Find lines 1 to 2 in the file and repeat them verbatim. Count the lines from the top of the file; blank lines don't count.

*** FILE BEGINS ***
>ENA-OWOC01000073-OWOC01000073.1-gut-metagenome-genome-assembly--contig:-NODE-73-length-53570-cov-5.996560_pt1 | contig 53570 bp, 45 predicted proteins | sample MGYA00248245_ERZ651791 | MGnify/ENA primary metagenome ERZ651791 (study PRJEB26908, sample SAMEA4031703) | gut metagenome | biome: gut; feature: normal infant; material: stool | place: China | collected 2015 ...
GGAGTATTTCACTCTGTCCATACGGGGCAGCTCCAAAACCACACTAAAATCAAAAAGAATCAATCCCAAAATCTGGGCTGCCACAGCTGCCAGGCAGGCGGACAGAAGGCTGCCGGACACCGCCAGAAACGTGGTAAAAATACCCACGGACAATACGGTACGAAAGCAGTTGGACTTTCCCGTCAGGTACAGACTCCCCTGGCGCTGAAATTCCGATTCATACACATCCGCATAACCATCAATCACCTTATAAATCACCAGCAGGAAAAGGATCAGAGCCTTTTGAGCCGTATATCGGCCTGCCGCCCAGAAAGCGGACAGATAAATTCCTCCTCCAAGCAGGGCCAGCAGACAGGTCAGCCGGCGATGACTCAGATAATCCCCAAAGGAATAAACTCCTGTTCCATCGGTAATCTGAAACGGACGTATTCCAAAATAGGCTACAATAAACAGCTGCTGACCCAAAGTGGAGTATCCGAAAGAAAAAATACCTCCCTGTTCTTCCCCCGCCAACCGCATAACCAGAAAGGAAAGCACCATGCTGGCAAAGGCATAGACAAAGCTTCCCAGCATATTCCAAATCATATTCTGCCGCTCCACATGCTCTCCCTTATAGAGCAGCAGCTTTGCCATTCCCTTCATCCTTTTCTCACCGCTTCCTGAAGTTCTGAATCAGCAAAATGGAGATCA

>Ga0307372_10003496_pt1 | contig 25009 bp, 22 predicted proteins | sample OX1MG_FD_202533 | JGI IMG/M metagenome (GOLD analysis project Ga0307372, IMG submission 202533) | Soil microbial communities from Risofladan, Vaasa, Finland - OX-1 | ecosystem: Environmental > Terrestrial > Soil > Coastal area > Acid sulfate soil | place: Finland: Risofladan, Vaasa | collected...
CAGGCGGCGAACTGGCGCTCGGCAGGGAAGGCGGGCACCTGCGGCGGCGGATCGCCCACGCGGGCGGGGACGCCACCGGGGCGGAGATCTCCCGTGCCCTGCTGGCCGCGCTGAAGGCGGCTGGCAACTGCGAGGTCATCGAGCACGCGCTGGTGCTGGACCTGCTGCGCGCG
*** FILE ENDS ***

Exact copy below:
>ENA-OWOC01000073-OWOC01000073.1-gut-metagenome-genome-assembly--contig:-NODE-73-length-53570-cov-5.996560_pt1 | contig 53570 bp, 45 predicted proteins | sample MGYA00248245_ERZ651791 | MGnify/ENA primary metagenome ERZ651791 (study PRJEB26908, sample SAMEA4031703) | gut metagenome | biome: gut; feature: normal infant; material: stool | place: China | collected 2015 ...
GGAGTATTTCACTCTGTCCATACGGGGCAGCTCCAAAACCACACTAAAATCAAAAAGAATCAATCCCAAAATCTGGGCTGCCACAGCTGCCAGGCAGGCGGACAGAAGGCTGCCGGACACCGCCAGAAACGTGGTAAAAATACCCACGGACAATACGGTACGAAAGCAGTTGGACTTTCCCGTCAGGTACAGACTCCCCTGGCGCTGAAATTCCGATTCATACACATCCGCATAACCATCAATCACCTTATAAATCACCAGCAGGAAAAGGATCAGAGCCTTTTGAGCCGTATATCGGCCTGCCGCCCAGAAAGCGGACAGATAAATTCCTCCTCCAAGCAGGGCCAGCAGACAGGTCAGCCGGCGATGACTCAGATAATCCCCAAAGGAATAAACTCCTGTTCCATCGGTAATCTGAAACGGACGTATTCCAAAATAGGCTACAATAAACAGCTGCTGACCCAAAGTGGAGTATCCGAAAGAAAAAATACCTCCCTGTTCTTCCCCCGCCAACCGCATAACCAGAAAGGAAAGCACCATGCTGGCAAAGGCATAGACAAAGCTTCCCAGCATATTCCAAATCATATTCTGCCGCTCCACATGCTCTCCCTTATAGAGCAGCAGCTTTGCCATTCCCTTCATCCTTTTCTCACCGCTTCCTGAAGTTCTGAATCAGCAAAATGGAGATCA